Profit from Purpose Instead of Profit as a Purpose

Do you know what is your company’s purpose? Does it even have a purpose?  I know, it seems like a silly question… But, does it?

A purpose is something inspirational that can drive the work of people. It is something that they can pursue and towards which they will strive to do their best work.

Let’s say you are the in the business of making reading lamps, for example, your stated purpose might be…

“We create beautiful lamps with superb quality.”

It might not be fancy, but it is clear and easy for everyone to understand and relate to. We want to make great looking lamps and we want them to be of very good quality.  This is a purpose that is easy for people to understand and relate to.

Today, regardless of what they state, most companies have a single purpose: profit.  Over time companies have confused their purpose with their financial goals, forgetting that profit should stem from executing well its purpose.

Everywhere you go, be it in the US, Europe, Brazil or elsewhere, you see the same situation and confusion.  Executives tell the same story of strategy planning meetings and retreats where they discuss how to achieve the projected financial results, instead of how they will do a better job towards fulfilling the company’s stated purpose.  In fact, regularly this purpose isn’t even remembered during discussions, except perhaps in so far as they serve to determine specific markets the company operates in.

Does this sound familiar to you?

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Previous Century Thinking

Change is all around us, and happening at breakneck speed. This is a reality that most organizations haven’t yet acknowledged, they are stuck in Previous Century Thinking, and that leads to some very weird situations. Let’s consider a couple of points.

Do you know of a company called Docker? If you work in a company that is involved with an Internet service offering, you’ve probably heard of them.   They’ve developed and shared a technology that makes the distribution of pre-configured, Linux-based, applications, such as web servers and application servers, much easier. In just about 18 months this company went from zero to having its technology being adopted by Microsoft, Amazon and IBM, among others. Now consider that at a typical company, as a manager, you may get asked to plan and budget your projects for the forthcoming year, well in advance of the end of the current year. This is so that the projects may be discussed in committee meetings and perhaps approved. There are companies that actually ask managers to name the people who will be working on each project over a year ahead the project starting.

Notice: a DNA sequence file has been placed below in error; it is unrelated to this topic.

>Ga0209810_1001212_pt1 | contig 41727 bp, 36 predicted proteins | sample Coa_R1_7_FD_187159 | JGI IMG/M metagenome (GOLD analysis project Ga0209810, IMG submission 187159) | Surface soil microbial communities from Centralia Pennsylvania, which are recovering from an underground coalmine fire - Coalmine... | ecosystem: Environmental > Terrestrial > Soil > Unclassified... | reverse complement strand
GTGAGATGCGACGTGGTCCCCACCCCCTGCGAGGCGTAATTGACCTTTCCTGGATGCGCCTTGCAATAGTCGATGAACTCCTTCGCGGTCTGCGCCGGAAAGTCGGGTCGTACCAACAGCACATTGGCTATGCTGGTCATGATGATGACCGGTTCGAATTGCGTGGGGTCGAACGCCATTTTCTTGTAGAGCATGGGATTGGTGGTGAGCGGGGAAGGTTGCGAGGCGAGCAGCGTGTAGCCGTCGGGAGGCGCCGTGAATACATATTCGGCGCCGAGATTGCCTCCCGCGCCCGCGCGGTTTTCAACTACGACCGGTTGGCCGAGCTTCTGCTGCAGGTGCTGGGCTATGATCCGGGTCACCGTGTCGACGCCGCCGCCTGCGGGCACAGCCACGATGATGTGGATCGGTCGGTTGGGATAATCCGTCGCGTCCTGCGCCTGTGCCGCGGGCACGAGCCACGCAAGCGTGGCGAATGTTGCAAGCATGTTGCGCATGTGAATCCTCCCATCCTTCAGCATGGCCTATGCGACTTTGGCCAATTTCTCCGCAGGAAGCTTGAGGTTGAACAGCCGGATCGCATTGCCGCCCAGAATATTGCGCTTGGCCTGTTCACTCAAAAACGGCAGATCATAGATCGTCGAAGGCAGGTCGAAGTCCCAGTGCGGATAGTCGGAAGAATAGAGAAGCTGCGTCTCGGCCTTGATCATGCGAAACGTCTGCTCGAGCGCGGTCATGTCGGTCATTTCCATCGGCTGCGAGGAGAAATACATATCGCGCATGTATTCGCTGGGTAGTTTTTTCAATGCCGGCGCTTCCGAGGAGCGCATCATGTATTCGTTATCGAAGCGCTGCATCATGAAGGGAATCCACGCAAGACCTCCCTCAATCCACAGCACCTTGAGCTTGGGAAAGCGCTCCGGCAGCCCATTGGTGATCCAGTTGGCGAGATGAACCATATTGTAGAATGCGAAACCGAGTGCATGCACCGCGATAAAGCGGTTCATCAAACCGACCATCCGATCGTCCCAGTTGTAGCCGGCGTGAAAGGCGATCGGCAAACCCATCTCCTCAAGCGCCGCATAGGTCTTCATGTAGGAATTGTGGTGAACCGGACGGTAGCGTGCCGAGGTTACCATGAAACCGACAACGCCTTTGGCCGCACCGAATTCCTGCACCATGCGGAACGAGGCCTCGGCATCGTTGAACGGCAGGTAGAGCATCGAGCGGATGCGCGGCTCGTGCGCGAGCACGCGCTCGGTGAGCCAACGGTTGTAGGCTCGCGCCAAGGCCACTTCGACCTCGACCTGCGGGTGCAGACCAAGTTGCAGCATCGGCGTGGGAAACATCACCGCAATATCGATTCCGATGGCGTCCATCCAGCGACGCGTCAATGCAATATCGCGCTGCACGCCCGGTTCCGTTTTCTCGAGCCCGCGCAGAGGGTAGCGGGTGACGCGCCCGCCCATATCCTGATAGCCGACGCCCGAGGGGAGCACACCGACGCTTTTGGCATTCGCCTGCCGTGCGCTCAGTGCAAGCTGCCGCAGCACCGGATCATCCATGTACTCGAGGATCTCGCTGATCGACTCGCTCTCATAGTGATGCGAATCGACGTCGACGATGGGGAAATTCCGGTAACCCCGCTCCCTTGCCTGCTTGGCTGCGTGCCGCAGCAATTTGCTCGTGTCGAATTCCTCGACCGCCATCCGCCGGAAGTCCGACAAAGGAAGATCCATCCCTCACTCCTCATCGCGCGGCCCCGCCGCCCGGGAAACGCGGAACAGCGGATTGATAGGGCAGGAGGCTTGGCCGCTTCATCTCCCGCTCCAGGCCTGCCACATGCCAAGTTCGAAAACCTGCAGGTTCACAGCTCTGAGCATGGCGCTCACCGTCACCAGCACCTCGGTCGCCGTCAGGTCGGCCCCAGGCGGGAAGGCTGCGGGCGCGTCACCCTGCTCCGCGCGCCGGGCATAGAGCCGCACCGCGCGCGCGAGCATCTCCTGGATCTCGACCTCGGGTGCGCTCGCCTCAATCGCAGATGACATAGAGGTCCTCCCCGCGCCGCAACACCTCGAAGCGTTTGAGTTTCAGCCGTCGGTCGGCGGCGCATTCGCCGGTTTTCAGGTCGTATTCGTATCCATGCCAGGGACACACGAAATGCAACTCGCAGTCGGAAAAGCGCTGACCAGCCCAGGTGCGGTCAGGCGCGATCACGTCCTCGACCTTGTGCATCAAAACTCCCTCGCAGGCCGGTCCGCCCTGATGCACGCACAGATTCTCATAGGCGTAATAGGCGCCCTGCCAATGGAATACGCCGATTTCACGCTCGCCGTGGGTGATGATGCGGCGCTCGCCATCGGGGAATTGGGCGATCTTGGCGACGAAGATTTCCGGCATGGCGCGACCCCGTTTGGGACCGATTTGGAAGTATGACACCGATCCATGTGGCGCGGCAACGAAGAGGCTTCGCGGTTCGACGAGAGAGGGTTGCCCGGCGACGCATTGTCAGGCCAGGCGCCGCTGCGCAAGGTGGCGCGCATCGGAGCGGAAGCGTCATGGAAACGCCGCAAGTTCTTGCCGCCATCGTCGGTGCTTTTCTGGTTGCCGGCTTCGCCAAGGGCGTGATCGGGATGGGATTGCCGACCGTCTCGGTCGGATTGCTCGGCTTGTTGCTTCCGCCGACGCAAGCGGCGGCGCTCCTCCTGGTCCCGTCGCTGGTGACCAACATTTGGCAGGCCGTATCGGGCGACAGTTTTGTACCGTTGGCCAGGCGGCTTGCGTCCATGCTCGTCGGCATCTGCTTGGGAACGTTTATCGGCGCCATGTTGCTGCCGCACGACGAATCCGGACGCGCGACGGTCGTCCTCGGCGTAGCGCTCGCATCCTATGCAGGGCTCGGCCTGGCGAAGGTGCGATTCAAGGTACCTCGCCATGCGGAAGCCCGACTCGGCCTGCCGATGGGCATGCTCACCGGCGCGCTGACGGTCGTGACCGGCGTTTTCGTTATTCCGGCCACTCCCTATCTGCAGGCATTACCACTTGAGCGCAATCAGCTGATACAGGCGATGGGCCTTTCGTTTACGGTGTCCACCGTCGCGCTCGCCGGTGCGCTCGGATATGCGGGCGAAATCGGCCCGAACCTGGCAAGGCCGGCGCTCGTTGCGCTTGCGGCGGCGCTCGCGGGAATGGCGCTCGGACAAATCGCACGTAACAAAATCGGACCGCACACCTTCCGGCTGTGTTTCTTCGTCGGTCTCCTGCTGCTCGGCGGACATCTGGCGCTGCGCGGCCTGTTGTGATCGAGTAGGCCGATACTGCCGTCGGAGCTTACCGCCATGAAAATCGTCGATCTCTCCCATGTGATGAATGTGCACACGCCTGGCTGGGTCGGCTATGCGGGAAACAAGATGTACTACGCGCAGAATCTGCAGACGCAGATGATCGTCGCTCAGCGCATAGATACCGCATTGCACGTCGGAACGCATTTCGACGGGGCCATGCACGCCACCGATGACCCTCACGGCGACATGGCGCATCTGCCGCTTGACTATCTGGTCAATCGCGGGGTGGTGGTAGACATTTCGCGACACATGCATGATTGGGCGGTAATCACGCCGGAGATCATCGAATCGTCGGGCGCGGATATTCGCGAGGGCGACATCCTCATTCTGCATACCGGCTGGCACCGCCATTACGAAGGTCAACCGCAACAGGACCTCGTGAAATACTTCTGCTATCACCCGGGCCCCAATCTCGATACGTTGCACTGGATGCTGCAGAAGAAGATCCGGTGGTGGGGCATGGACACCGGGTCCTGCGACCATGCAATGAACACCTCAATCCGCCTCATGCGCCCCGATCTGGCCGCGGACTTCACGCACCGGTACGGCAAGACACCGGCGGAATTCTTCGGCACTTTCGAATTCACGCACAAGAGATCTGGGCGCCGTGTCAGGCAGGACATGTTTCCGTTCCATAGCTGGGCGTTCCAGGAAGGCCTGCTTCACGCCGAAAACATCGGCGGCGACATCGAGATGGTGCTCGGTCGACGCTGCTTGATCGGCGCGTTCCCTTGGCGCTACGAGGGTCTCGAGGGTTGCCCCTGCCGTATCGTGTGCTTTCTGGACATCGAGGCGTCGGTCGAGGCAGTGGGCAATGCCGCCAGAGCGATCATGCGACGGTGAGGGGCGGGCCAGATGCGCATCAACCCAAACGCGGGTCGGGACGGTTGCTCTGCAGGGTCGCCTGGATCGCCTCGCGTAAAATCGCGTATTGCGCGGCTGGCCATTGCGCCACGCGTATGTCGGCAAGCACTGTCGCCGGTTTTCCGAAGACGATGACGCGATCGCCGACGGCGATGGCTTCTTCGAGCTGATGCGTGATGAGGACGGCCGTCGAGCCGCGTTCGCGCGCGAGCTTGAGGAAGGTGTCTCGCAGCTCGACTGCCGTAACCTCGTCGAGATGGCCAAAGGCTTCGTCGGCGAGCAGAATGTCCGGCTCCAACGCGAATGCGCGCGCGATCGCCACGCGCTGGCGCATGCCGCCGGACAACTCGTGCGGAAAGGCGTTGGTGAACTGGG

You don’t even know if you will be alive in a year, how can you accurately estimate who will be the best person for whatever task without knowing what is going to happen between now, and then? What if a new product or product category enters the market which makes your future project irrelevant? Or proves that it is so relevant that you should start it early and devote more resources?

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The Great Specialization Fallacy

We should always have in mind this question: “Are we working on the best solution to meet our needs or goals?” Many times that is not the case. Most people are blissfully unaware of this as they imagine that their colleagues wouldn’t suggest anything but the most adequate solution. That assumption, however, is incorrect more often than not.

Over the past couple of decades, we have seen a curious phenomenon arise: extreme specialization.

Today, tech professionals are dividing themselves up into classes such as .Net developers, Java developers, front-end developers, etc. People working with IT infrastructure are also split into the categories of Microsoft or Linux professionals.

This behavior is incentivized by tech companies which employ every means available to convince professionals that their great products should always be used in conjunction with some of their other products. These companies create what are called Stacks, sets of applications that combine their various products with one another and/or with open source components.

But what’s the matter with that?

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A little fiction might help open up your mind

Not too long ago I met a young lady who is very committed to her work, whatever that work might be. She was just starting at a new position and a new company when we had a chance to talk.

She made a very positive impression on me, but there was one thing she told me that was quite disappointing. You see, she told me that she almost never read any fiction because even though she liked it, she thought it was a waste of time.

That’s something that has been on my mind a lot, since I figured that there probably are many out there who think the same way. If you happen to be one of those people, I’ll tell you the same thing I told her: a little fiction might just open your mind to new ideas.

Recent history is full of cases of people who went out and actually created the things they read about in fiction novels. This is especially true of science fiction novels since they seem to inspire the more technically creative people. However, I don’t wish to just point at the mobile phone, which was inspired by the original Star Trek series’ handheld communicators, and other such developments. That is just one example of how fiction can offer a contribution to people’s lives.

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